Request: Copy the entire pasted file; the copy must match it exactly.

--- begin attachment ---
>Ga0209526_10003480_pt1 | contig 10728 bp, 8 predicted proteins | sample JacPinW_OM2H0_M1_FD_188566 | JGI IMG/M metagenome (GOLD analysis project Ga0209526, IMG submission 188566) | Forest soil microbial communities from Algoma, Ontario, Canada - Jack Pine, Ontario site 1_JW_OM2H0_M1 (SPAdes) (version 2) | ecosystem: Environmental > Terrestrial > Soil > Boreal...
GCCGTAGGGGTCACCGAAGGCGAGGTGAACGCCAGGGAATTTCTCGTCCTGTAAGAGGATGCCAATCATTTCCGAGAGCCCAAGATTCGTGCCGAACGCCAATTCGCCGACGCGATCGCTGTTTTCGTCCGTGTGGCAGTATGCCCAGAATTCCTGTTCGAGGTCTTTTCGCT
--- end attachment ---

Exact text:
>Ga0209526_10003480_pt1 | contig 10728 bp, 8 predicted proteins | sample JacPinW_OM2H0_M1_FD_188566 | JGI IMG/M metagenome (GOLD analysis project Ga0209526, IMG submission 188566) | Forest soil microbial communities from Algoma, Ontario, Canada - Jack Pine, Ontario site 1_JW_OM2H0_M1 (SPAdes) (version 2) | ecosystem: Environmental > Terrestrial > Soil > Boreal...
GCCGTAGGGGTCACCGAAGGCGAGGTGAACGCCAGGGAATTTCTCGTCCTGTAAGAGGATGCCAATCATTTCCGAGAGCCCAAGATTCGTGCCGAACGCCAATTCGCCGACGCGATCGCTGTTTTCGTCCGTGTGGCAGTATGCCCAGAATTCCTGTTCGAGGTCTTTTCGCT